After Wundt’s death, no one continued his research, except in the United States. The United States had a developing education system that joined up with Wundt’s ideas. Dewey’s insistence on making education a self-regulating profession allowed him to replicate his ideas to teachers in training. Teachers once saw multiplication tables as a fixed truth of the universe that must be learned. Now they see it as a desirable student outcome. If a modern student fails to learn the multiplication table, it is because the right stimuli weren’t used. If the student still fails to learn, it is because of low self-esteem or systemic racism. Outcomes-based education downplays metaphysical truth in favor of emotional and social well-being. It isn’t that kids don’t learn, but they learn the wrong thing. A child’s sinful desires are considered values that need to be supported. Students learn to blindly follow their base desires and wants, and not just follow them, but justify, them, excuse them, and harvest them. Welcome to a world of ill-informed and happily thoughtless captives.
K-12 education is a rather new invention. Various experiments began in the 19th century, but K-12 education wasn’t compulsory across the United States until 1930. The system was further centralized in 1965 when LBJ signed the Elementary and Secondary Education Act (ESEA), which obligated the federal government to significant financial expenditures, distributed to each state’s K-12 school system.
The government school system was born to create a compulsory common experience for K-12 students. It was presented as a social compact—the association of the whole—where the state uses tax dollars to provide “free” education to all. Students are taught to obey only the knowledge of common bonding that requires equity. With the surge of immigrants, a common American identity was threatened. Some people spoke Italian and others, German. Cities like New York City and Boston were filled with the Irish. Students had to be taught to set aside everything that was not part of the essence of leveling, submitting their fraternal order under the supreme direction of the NEA and, eventually, the Federal Department of Education.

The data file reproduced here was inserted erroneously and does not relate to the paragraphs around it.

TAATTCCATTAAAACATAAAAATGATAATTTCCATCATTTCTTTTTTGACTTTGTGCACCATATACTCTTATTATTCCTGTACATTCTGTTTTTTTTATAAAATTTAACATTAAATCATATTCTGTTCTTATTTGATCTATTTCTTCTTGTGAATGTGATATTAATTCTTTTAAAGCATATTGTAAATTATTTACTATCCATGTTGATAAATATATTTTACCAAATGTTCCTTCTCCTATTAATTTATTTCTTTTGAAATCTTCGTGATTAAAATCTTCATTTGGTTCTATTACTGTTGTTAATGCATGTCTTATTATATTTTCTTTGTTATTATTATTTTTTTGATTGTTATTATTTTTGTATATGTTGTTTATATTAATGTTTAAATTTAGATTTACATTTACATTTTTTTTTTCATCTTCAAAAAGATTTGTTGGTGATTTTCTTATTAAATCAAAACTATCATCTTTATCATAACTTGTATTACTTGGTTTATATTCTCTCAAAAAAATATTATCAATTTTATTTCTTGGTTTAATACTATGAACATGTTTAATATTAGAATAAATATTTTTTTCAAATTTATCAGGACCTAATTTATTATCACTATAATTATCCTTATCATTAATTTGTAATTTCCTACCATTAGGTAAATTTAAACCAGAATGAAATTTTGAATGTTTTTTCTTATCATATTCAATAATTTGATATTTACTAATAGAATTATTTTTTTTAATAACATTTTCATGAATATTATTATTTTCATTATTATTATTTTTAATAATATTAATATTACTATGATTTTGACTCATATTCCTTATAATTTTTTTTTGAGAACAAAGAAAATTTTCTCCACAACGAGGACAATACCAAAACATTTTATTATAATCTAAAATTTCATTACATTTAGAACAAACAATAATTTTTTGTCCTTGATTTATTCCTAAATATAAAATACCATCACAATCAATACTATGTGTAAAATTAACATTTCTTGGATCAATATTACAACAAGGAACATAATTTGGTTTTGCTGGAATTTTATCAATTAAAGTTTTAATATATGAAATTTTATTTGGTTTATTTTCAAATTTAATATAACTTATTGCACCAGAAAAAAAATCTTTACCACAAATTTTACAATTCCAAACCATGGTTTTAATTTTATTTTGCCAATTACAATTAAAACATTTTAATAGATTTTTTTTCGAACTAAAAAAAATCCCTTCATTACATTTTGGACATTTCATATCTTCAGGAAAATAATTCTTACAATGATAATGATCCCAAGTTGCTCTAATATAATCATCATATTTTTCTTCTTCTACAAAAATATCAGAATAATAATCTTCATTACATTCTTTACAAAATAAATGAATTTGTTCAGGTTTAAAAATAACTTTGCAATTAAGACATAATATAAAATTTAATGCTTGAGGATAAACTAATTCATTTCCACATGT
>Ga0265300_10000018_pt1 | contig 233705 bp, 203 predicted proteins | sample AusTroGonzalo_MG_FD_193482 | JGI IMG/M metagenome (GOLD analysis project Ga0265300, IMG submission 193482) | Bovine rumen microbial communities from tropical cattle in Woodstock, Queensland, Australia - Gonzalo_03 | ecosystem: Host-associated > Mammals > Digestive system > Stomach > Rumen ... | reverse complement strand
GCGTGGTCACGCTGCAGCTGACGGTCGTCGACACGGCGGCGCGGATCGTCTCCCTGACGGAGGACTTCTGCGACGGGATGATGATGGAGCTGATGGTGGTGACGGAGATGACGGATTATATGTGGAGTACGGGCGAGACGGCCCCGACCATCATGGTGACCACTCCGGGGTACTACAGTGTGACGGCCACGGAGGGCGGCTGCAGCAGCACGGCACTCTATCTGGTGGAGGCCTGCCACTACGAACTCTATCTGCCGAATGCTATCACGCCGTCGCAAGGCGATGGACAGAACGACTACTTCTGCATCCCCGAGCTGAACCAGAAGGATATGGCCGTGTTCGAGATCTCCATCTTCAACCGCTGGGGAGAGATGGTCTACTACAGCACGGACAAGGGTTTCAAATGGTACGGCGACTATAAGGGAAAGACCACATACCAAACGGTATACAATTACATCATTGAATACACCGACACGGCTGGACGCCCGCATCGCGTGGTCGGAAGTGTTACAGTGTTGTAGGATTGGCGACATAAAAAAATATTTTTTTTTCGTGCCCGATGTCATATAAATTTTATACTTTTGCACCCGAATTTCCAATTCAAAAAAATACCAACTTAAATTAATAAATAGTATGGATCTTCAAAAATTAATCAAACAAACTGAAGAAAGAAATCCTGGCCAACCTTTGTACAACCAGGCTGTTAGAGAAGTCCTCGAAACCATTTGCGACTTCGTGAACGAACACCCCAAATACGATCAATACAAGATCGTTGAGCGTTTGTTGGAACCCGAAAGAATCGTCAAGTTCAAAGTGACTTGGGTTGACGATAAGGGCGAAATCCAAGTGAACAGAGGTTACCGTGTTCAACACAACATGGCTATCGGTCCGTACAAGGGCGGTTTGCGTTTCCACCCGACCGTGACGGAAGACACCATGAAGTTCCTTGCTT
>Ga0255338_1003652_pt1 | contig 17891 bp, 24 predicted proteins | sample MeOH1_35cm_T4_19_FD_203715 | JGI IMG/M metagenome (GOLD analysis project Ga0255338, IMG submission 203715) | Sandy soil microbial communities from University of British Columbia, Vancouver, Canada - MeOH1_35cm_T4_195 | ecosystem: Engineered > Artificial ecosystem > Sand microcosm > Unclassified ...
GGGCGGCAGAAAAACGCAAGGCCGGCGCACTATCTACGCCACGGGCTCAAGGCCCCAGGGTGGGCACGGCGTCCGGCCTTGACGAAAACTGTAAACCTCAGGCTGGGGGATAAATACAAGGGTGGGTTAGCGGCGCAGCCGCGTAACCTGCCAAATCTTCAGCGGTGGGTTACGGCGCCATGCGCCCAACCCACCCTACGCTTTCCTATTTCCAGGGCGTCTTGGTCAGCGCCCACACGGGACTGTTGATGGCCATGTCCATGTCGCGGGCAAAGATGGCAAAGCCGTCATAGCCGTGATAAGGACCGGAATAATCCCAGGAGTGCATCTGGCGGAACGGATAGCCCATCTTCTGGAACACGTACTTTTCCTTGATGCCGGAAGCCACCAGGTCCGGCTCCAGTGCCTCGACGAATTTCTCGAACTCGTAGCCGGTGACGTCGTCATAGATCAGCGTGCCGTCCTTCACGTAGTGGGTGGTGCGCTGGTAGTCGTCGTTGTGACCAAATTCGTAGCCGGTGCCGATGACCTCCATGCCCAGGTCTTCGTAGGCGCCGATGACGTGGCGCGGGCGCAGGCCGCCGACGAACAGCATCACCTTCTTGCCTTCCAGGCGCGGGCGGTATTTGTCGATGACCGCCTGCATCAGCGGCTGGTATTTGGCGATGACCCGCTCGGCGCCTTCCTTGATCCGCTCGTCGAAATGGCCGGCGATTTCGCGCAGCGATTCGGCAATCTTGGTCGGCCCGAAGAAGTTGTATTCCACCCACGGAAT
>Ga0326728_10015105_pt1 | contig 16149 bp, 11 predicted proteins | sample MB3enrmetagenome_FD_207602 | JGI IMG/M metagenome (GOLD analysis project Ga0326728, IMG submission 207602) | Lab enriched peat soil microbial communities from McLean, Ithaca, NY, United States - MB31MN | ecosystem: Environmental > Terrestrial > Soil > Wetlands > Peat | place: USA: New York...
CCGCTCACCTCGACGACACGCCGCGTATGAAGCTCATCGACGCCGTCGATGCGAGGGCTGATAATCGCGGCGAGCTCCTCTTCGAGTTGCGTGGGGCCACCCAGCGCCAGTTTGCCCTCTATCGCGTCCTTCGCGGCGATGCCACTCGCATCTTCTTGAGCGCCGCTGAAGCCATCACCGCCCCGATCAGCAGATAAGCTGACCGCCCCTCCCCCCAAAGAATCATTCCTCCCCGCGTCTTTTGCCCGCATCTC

Jimmy Carter created the Federal Department of Education as a political calculation. Read for yourself the memo from Carter’s Chief of Staff, Hamilton Jordan, regarding the reason for creating the Department of Education:
“The following are the major political considerations that you should be aware of in making this decision. Number one … the teachers organizations, particularly the National Education Association are the fastest-growing, most active, and by many standards the most effective political organizations in this country. With a membership that exceeds 2 million, they comprise one of the most committed and articulate political constituencies in our country. Two, these groups, particularly the NEA had been our political friends in the presidential campaign and our allies on many crucial legislative battles. For the first time in its 114 year history, the NEA endorsed a presidential candidate in the 1976 general election.”
The memo continues:
“I would strongly recommend that you support the creation of a separate Department of Education for the following reasons: First, your unequivocal promise in the campaign to do so. Second, the teachers of this country have been our political friends in the past and can be our valuable political allies in the future. Third, the arguments for the creation of a separate department or at least as convincing as the arguments against it.”